Eager visitors come equipped with lots of cameras, money and enthusiasm, which can all be harnessed to help with data collection.
By tapping into these resources, instead of working at odds with the tourism industry (as is unfortunately often the case elsewhere), Susie, Matt and their colleagues have been able to identify hundreds of individual whales, as well as track their movements in a given year, and also across multiple seasons. Moreover, tourists have a chance to get up-to-date information directly from experts…a clear win-win situation if there ever was one.
The bulk of the existing ID and tracking analysis has been done for the 2006 to 2008 period, which is when Susie was working on her PhD, and when there was sufficient funding for the time and labour required to go through mountains of image and video data.
They are still collecting data, but unfortunately, there isn’t enough funding right now to process the information in a systematic manner.
It was great to learn about their efforts, as the concept of using photographs to ID individual whales by body patterns strikes close to home, given my own efforts to count humpback whale mother/ calf pairs in Tonga.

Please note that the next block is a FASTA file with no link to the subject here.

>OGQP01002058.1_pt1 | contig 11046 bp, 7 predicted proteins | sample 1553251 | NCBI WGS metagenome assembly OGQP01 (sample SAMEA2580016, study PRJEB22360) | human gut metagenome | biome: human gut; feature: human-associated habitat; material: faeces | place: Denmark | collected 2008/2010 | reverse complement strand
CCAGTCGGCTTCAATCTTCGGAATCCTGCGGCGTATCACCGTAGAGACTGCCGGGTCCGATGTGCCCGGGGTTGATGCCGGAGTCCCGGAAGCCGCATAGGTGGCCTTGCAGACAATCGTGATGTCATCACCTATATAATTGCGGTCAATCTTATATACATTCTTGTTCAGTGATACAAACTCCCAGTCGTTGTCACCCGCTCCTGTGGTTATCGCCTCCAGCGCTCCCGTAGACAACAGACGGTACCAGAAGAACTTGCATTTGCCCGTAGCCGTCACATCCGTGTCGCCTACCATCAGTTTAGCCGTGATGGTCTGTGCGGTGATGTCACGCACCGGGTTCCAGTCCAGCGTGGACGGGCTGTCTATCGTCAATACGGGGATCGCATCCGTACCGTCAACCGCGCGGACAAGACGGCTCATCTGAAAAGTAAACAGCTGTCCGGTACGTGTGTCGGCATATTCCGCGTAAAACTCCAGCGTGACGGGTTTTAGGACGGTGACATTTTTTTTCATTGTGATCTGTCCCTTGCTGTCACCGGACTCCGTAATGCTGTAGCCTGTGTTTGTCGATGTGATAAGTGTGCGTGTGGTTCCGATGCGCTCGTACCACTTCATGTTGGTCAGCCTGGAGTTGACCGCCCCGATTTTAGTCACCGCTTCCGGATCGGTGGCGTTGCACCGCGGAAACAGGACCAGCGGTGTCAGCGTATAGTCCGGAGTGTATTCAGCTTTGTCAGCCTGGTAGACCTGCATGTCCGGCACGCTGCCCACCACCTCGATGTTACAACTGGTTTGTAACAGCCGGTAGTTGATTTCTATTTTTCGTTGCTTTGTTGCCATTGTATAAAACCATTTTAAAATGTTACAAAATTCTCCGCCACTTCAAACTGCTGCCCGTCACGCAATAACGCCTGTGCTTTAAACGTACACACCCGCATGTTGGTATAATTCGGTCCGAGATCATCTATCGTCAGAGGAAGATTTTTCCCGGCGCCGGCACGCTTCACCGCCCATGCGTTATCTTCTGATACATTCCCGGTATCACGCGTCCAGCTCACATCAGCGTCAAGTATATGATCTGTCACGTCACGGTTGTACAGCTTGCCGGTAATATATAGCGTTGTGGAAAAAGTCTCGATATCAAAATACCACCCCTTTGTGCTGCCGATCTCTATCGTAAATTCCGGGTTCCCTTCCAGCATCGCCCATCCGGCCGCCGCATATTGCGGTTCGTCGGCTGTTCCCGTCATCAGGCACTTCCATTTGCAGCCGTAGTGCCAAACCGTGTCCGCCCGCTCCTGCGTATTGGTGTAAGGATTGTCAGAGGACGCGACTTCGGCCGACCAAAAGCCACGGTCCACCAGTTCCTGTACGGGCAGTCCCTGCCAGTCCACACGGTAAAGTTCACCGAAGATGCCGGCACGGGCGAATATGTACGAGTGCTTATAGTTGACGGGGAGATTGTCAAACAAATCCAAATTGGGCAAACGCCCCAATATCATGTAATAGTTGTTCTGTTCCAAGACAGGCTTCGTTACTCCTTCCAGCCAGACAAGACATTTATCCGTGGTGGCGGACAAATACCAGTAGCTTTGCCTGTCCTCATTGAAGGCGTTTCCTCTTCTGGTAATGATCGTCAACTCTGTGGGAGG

At the end of our trip, many of us provided copies of our images to Susie, which led to two immediate IDs of whales they’ve encountered before. Hurray!
The first was Crescent, a female that was seen 4x in 2006, 3x in 2007, and 3x in 2008.
It’s possible she was also back during 2009-2011, but as I mentioned above, lack of funding has meant that much of the data collected during that period hasn’t been reviewed. The second whale (sex indeterminate) was previously seen in 2007, 2008 and 2009. Exciting stuff.
Here is a screenshot from Susie’s computer showing the markings on Crescent’s right pectoral fin:
Resighting of a female dwarf minke whale named Crescent